Making its mark
The key to sustainable finance is frequently said to be mainstreaming ESG factors into each and every asset and institution. But this fine sounding goal assumes that today’s financial mainstream is fit for purpose. The reality is that serious system failures exist, which mean that capital is structurally misallocated into investments that may undermine both environmental security and social justice, and also starve the Global South of the finance it needs. Far better is to aim for the transformation of the financial system, an objective that governments pinpointed as vital at last year’s climate summit in Egypt.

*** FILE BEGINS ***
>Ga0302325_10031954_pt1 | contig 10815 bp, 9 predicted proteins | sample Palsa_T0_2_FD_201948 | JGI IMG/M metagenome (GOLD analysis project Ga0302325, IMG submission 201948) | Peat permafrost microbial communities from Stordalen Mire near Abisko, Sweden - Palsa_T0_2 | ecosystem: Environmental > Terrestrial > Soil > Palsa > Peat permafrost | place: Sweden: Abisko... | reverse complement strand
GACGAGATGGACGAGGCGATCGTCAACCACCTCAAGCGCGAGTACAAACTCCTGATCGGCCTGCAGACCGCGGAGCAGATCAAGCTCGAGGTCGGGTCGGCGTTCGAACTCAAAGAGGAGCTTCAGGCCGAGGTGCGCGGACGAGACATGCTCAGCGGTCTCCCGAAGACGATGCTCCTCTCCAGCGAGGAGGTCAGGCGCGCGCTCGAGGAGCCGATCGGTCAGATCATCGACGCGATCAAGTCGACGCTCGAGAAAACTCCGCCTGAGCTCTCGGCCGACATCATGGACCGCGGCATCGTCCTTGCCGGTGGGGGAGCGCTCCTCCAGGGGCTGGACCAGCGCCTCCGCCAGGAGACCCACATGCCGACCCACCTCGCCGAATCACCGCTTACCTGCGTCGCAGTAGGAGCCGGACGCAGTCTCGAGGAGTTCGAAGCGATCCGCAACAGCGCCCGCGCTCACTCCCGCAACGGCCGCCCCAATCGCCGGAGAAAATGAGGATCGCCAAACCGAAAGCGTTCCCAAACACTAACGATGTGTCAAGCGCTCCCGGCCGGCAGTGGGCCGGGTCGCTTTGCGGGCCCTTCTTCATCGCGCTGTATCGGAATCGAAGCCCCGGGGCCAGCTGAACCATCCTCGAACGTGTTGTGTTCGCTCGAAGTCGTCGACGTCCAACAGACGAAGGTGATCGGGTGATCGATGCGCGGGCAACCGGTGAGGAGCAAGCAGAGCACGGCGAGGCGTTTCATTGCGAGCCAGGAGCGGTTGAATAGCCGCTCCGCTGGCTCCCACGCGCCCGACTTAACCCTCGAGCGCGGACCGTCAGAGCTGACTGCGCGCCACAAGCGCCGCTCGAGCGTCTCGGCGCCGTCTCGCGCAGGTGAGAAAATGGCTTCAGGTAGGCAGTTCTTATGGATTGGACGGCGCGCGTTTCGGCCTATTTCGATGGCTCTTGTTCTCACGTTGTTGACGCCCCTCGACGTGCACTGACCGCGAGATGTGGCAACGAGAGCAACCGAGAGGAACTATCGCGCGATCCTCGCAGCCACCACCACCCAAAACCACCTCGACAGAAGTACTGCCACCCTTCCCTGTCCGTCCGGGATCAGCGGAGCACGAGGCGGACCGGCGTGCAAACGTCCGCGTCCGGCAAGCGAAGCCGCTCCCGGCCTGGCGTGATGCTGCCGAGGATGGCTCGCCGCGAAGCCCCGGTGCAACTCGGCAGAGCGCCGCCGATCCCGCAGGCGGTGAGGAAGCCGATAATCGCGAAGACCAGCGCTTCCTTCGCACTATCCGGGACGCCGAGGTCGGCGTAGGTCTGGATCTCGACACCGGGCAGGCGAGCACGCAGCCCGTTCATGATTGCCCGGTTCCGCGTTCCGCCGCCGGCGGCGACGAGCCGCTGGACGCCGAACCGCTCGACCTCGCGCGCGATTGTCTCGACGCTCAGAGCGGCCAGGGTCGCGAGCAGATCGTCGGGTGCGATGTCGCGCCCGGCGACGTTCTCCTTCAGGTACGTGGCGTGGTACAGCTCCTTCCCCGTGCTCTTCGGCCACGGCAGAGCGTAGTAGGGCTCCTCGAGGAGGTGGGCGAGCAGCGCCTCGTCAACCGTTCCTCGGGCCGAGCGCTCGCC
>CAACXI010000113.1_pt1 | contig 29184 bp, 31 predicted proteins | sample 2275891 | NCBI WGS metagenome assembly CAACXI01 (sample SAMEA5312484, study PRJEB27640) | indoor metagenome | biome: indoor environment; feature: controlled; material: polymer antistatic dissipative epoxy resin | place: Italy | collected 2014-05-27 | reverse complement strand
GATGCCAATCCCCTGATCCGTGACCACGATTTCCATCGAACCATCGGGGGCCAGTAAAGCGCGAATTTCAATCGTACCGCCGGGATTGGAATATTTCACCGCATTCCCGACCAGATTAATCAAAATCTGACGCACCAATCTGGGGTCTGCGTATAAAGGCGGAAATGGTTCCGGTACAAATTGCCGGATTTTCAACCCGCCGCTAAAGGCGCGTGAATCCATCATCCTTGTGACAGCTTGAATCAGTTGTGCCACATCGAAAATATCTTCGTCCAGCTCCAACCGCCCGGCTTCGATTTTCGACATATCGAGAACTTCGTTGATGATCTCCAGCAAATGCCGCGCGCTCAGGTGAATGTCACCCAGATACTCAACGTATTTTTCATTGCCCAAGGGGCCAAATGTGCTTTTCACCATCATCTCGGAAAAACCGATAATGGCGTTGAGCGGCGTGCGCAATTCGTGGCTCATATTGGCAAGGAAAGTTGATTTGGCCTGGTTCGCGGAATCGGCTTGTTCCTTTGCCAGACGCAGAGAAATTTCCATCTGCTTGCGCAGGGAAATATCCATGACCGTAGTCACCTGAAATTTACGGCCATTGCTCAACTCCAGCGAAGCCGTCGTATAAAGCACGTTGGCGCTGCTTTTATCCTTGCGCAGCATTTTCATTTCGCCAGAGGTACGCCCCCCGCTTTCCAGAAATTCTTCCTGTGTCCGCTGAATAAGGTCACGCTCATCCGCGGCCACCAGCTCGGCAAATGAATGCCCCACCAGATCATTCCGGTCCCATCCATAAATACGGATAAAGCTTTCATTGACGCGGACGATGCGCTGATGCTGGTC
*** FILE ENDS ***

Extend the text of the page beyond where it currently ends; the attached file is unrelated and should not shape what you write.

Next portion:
In the past, India has often been a taker of sustainable finance standards designed elsewhere, from investment safeguards to reporting regimes. This G20 year is the moment when India is becoming a sustainable finance maker on two fronts: getting its domestic system aligned with the country’s climate and sustainable development goals and also, stimulating the transformations at the global level that are now so urgently needed.
The author would like to thank Kamya Choudhary, Aman Srivastava, Suranjali Tandon and Akhilesh Tilotia for their feedback on the draft of this commentary, along with the many others whose conversations informed the content. The views are those of the author alone.